Will The Lilith Tour Fund Crisis Pregnancy Centers?

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Will The Lilith Tour Fund Crisis Pregnancy Centers?

Rachel Larris

Announcements by the Lilith Tour Monday suggested that $1 from every ticket will be donated to local charities in each of the 36 cities the festival visits.  Will crisis pregnancy centers and anti-choice organizations be among them?

Lilith Fair, the women-centric music concert from the nineties is back. The all-female music festival will be touring this summer and on Monday, via their Facebook page, Lilith Tour organizers announced “$1 from every Lilith ticket sold will be donated to a local charity in each of the 36 cities the festival visits.” The page urged fans to vote for the charity in their city they thought Lilith should support.

However among the charities listed are several so-called crisis pregnancy centers, an odd choice for a women-centric music festival. Crisis pregnancy centers have a noted history of giving out false information about birth control and abortion.

Becky Smith, 27, from Minneapolis, started a Facebook Fan page titled “Lilith Fair: No money for crisis pregnancy centers!” with her friend Katie Blair, 26, of Indianapolis. In less than 48 hour it garnered over 500 fans.

Smith, who was in high school when the last Lilith Fair concerts happened, said she was excited for months when she first heard about the concerts.

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“They really put together a dream line-up, for a fierce, feminist rocking good time,” Smith said. “I was particularly excited by Mary J. Blidge, Erykah Badu, the Gossip, Loretta Lynn, Heart, the Go-Gos…the list goes on [and] I have been anticipating buying tickets and taking off work for months.”

Smith said after she heard on Monday about the $1 donation from ticket sales her first thought was that this was a great idea. “I live in Minneapolis, so naturally, I clicked on that city first and immediately red flags went up when I saw ‘Metro Women’s Center,’” Smith said.

The Metro Women’s Center, whose mission is described on Lilith’s own voting page, is a crisis pregnancy center.

The Metro Women’s Center is described as follows: “To actively promote and maintain the sanctity of human life through educating women and the community at large about pregnancy alternatives so that informed decisions concerning the outcome of pregnancy may be made. We desire to do this by respecting the lives of both the mother and the child equally. We believe that the answer to a problem or unplanned pregnancy is not to abort the child, but to seek alternatives which allow both parties to live.”

Smith said her friend Katie Blair in Indianapolis almost immediately contacted her and noticed Life Centers, another crisis pregnancy center, was listed on the voting page for her city. As the women note on their Facebook protest page:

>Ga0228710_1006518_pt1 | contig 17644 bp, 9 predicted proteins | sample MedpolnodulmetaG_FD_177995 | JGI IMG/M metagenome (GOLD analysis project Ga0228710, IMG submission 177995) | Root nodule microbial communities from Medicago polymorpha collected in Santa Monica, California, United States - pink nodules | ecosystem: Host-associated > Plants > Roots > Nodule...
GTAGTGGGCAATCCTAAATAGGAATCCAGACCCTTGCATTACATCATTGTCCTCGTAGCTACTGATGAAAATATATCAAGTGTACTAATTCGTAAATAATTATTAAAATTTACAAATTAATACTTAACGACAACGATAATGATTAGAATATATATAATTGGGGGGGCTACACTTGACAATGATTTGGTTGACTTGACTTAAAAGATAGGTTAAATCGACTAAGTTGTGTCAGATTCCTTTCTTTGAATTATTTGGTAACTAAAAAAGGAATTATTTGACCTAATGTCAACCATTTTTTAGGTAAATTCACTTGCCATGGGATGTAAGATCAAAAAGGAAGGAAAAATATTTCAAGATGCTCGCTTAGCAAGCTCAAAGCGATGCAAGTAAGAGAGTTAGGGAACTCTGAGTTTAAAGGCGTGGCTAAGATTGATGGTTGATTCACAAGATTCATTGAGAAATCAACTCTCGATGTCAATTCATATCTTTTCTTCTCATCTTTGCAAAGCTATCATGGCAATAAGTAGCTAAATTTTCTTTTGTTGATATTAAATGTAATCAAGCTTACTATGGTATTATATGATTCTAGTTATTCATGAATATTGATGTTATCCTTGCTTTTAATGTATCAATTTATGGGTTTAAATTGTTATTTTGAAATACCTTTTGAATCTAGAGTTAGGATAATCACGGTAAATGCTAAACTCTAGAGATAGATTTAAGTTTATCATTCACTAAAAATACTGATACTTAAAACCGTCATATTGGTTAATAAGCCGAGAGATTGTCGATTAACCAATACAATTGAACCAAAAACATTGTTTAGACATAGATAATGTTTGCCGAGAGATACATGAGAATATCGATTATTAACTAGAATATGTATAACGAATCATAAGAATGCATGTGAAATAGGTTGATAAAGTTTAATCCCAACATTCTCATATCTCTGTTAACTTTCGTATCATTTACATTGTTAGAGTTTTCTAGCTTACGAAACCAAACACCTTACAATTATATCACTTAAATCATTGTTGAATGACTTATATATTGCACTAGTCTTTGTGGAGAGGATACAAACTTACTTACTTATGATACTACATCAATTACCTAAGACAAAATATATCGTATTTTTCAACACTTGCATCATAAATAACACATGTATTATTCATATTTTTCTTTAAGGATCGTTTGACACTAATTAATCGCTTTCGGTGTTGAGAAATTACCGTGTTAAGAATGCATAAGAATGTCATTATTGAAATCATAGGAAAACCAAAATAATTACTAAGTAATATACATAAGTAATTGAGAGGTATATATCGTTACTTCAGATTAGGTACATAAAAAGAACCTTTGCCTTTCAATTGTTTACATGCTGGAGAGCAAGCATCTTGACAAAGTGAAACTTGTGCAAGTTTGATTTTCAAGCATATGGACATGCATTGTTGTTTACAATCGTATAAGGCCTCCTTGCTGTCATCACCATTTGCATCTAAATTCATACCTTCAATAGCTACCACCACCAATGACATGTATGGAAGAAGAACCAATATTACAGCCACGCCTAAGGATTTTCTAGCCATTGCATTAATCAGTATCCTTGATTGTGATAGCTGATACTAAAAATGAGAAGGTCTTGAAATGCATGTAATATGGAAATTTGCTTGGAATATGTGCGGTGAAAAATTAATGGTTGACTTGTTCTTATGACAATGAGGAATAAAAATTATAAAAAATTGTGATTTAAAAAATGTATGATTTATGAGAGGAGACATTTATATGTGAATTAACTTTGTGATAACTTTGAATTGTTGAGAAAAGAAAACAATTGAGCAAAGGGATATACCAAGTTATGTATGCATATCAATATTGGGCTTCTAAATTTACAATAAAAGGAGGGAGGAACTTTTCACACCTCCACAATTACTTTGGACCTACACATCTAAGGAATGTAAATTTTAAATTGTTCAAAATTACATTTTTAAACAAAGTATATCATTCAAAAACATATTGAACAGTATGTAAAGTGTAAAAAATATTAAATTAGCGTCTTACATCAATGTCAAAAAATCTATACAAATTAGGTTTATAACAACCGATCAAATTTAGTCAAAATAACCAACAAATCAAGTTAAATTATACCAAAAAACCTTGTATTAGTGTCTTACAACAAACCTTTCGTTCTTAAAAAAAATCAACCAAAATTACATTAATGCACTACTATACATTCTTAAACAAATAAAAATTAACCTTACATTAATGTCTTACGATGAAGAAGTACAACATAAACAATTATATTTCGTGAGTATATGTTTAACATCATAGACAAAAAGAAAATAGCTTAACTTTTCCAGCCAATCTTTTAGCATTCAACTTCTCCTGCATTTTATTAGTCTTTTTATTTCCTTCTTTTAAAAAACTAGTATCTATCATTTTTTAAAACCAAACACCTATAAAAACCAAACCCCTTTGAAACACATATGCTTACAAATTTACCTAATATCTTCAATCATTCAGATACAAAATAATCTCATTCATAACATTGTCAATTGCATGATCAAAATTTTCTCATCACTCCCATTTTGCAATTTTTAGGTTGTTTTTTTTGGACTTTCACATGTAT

The Indianapolis voting page describes Life Centers, an anti-choice CPC which seems to be even less interested in covering up the fact that they do not support choice – “We empower women in unplanned pregnancies to make informed decisions about themselves and their future by offering pregnancy testing, confidential counseling services, information about abortion alternatives, and referrals.”

The two women then looked over the list of charities and found others with notable anti-choice missions. On their Facebook page they write that one questionable choice in Atlanta:

… a Beacon of Hope Women’s Center, Inc., offers a key component to many CPCs: a free ultrasound accompanied by misleading information about safe and legal abortion procedures. A Beacon of Hope freely admits on their website that, “We do not offer or refer for abortion services.” The description on the Lilith Fair voting page reads (without any correction to spacing edits),”A Beacon of Hope is a counseling center for women who have unexpectedly become pregnant.”

And in Seattle:

…a decidedly anti-choice (though NOT a CPC), organization is also being considered for funding. The Seattle voting page reads as follows: “The New Beginnings Home AKA ADOPTION MINISTRY OF YOUTH WITH A MISSION. For twenty-five years, New Beginnings Home has been available to help young mothers who have chosen life for their babies. Do you know someone who is facing an unplanned pregnancy who perhaps is alone, rejected or just needs a place to live? New Beginnings is a safe haven where unconditional love and friendship are the norm and woman can plan what is best for themselves and their babies while having their physical and emotional needs cared for.”

Smith said there are also “group homes” for pregnant teens and adults on the list of charities including Mother’s Refuge in Kansas City and Our Lady’s Inn in St. Louis that offer “such things as bible studies, adoption counseling, etc.”